Film Review: “El Camino”

The Netflix Originals movie sequel to “Breaking Bad” preserves the original ending of the TV series while also acting as a fulfilling epilogue to the show’s lore

Six years ago, Vince Gilligan’s highly acclaimed TV series, “Breaking Bad,” came to a close. The ultra-violent crime drama sees chemistry teacher turned meth dealer, Walter White (Bryan Cranston) and his partner/former student, Jesse Pinkman (Aaron Paul) as they navigate the dangerous criminal underbelly of Albuquerque, New Mexico in an attempt to expand their drug operation. Their illegal escapades cause them to clash with the federal Drug Enforcement Administration as well as a variety of ruthless gangs that ultimately culminates in a gut-wrenching, action-packed series finale.

Given the explosive and ambitious nature of the final episode, any attempt at creating a direct continuity of “Breaking Bad” would be a risky bet. However, it looks like Netflix has beaten the odds via its release of “El Camino: A Breaking Bad Movie,” a masterfully executed follow-up that preserves the spirit and atmosphere of the famous meth-centered show. It sees Gilligan once again at the helm as the principal writer and director,Paul reprising his role as Pinkman, and much of the supporting cast returning for the final time. The film serves as a sort of epilogue, delving into Pinkman’s journey in escaping his criminal past and starting a second life. In doing so, “El Camino” wastes no time in picking up after the events in “Felina”, the final episode in the series. The initial shot in the film is one of Pinkman speeding away in a Chevy El Camino, screaming with a mix of anger, exhilaration, and joy as he escapes the fateful crime scene where “Breaking Bad” concluded.

Despite the time between the end of the series and the release of the movie sequel, Gilligan manages to pull off a seamless transition between the two and reels the audience back into a moment that ended six years earlier. The sets and props within the film are immaculately constructed and exactly reflect the feel and atmosphere of the gritty criminal underbelly of souhwestern America as exhibited in Gilligan’s original show. Moreover, the returning cast and even the costumes that they don echo this sense of continuity in the “Breaking Bad” universe. Nevertheless, perhaps what truly establishes Gilligan’s film as a notable follow-up to his prior work is the once-again brilliant and dynamic performance that Paul delivers as Pinkman.

Paul is able to capture the brokeness, desperation, and conscience of a man haunted by his past, while also conveying the classic flashes of self-confidence and excitement that have come to be associated with Pinkman’s character.

Beyond its fitting nature as an epilogue for the series, “El Camino” is also an exceedingly well-shot film. The ambitious attention to cinematography is uncanny as camera angle, movement, and distance all operate in conjunction to emphasize the underlying emotions and tensions present in character interactions in each respective scene. Even more impressive is how the director is able to transition between scenes. Gilligan’s propensity to use match cuts in between shots of flashbacks and the conventional linear storyline allow him to interweave past and present in an extremely fluid manner. In doing so, he is able to convey the idea that “El Camino” is not only a story about Jesse’s desire to escape from the authorities but also his desperation to free himself of the memories formed in the events of “Breaking Bad”.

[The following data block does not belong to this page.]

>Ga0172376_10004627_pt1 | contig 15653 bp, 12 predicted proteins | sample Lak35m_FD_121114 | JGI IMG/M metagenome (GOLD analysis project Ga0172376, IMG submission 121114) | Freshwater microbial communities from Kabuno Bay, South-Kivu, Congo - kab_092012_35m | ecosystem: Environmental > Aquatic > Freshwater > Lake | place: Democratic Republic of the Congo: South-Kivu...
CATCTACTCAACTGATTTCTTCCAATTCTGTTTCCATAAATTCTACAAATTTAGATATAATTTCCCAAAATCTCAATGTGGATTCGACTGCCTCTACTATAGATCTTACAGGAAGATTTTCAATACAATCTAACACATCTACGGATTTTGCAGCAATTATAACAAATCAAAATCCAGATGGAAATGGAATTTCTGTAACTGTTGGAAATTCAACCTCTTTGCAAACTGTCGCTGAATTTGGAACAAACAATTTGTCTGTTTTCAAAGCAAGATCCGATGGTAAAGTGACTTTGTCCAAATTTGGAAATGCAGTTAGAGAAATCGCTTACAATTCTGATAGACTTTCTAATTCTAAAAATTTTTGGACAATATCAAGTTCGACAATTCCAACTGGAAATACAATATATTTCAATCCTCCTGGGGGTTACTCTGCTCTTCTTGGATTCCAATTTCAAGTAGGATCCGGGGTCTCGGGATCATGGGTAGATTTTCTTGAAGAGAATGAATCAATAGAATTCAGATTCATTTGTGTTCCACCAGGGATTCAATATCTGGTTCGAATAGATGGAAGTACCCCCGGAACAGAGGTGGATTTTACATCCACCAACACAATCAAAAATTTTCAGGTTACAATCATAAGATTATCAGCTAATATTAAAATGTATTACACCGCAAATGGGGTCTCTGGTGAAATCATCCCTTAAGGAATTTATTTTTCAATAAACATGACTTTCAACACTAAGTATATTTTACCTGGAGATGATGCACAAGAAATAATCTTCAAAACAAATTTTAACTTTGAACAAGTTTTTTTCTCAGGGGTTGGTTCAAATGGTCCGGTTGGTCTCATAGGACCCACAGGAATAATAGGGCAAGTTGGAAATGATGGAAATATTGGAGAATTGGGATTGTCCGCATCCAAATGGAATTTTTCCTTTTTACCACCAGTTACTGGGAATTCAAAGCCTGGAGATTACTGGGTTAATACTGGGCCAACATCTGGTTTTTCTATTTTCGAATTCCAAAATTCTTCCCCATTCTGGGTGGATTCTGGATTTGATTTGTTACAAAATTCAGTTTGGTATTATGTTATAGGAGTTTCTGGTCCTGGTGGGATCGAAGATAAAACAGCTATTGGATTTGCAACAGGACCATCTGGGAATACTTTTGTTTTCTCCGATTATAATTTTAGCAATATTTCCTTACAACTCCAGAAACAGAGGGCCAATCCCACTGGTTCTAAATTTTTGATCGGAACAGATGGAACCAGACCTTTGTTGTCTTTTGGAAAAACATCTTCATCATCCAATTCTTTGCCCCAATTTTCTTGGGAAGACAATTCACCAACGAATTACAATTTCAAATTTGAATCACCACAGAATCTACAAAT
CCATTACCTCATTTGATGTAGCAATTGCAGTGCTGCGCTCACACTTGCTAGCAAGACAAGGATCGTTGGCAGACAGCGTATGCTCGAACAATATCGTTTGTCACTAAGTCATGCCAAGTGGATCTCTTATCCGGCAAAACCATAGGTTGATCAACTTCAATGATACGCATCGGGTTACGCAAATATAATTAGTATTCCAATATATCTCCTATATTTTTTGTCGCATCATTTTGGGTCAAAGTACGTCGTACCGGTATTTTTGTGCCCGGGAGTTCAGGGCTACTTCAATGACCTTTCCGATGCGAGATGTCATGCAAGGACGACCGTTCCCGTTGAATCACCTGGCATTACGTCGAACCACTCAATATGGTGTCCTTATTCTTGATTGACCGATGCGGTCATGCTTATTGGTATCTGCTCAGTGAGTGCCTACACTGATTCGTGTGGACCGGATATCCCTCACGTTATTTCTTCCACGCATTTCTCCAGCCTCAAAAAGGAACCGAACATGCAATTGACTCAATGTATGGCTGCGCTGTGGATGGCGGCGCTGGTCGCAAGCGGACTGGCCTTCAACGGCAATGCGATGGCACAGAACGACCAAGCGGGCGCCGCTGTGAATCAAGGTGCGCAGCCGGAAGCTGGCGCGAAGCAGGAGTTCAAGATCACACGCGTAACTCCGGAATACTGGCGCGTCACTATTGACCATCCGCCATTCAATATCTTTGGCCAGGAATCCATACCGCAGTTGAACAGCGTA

While Gilligan’s ability to create effortless cohesion between his two bodies of work is certainly a point of praise, it does come at a cost for the audience. Even though the director utilizes the same cast and references notable situations in his first series, he devotes little time to supplying with any contextual information regarding the story arc behind the film and the characters within. “El Camino” is a movie made under the assumption that the individuals viewing it have watched the entirety of “Breaking Bad” previously. Consequently, it is apparent that the film is made for a very niche audience, namely those who are not only watched the director’s infamous drug dealing crime drama but are also die-hard fans of it.

“El Camino: A Breaking Bad Story” is a film that very much lives up to its title. It is a companion piece to the series “Breaking Bad” and cannot be understood or viewed without seeing the series that compelled its creation. Its ability to connect with the original show in terms of plot, themes, and character development are what make the film so impressive. Yet this continuity between Gilligan’s two media ventures can be confusing for newer viewers unfamiliar with the universe. Hence, while “El Camino: A Breaking Bad Movie” is a stellar film, it takes an adequate understanding of “Breaking Bad” to truly comprehend and appreciate it.

Director: Vince Gilligan
Starring: Aaron Paul
Release Date: Oct 11, 2019 on Netflix
Rated: TV-MA
Grade: A-